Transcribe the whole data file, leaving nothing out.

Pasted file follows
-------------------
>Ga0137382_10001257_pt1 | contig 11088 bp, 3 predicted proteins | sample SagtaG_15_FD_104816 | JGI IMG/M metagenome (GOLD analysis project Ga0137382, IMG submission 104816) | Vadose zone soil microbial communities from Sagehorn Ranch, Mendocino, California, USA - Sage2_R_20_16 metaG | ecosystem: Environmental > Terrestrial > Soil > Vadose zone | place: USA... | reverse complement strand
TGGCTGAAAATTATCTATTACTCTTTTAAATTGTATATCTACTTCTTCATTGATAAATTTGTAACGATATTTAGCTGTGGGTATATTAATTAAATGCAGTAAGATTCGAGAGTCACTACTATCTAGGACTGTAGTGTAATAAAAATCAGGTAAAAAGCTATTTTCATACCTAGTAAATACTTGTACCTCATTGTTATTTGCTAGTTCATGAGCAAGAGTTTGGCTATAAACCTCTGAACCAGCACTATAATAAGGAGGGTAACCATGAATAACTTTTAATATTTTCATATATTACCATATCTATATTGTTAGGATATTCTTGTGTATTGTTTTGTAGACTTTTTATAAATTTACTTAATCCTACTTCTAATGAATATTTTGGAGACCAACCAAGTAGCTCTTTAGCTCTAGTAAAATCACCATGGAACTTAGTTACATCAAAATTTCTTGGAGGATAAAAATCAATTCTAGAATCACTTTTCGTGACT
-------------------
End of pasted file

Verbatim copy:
>Ga0137382_10001257_pt1 | contig 11088 bp, 3 predicted proteins | sample SagtaG_15_FD_104816 | JGI IMG/M metagenome (GOLD analysis project Ga0137382, IMG submission 104816) | Vadose zone soil microbial communities from Sagehorn Ranch, Mendocino, California, USA - Sage2_R_20_16 metaG | ecosystem: Environmental > Terrestrial > Soil > Vadose zone | place: USA... | reverse complement strand
TGGCTGAAAATTATCTATTACTCTTTTAAATTGTATATCTACTTCTTCATTGATAAATTTGTAACGATATTTAGCTGTGGGTATATTAATTAAATGCAGTAAGATTCGAGAGTCACTACTATCTAGGACTGTAGTGTAATAAAAATCAGGTAAAAAGCTATTTTCATACCTAGTAAATACTTGTACCTCATTGTTATTTGCTAGTTCATGAGCAAGAGTTTGGCTATAAACCTCTGAACCAGCACTATAATAAGGAGGGTAACCATGAATAACTTTTAATATTTTCATATATTACCATATCTATATTGTTAGGATATTCTTGTGTATTGTTTTGTAGACTTTTTATAAATTTACTTAATCCTACTTCTAATGAATATTTTGGAGACCAACCAAGTAGCTCTTTAGCTCTAGTAAAATCACCATGGAACTTAGTTACATCAAAATTTCTTGGAGGATAAAAATCAATTCTAGAATCACTTTTCGTGACT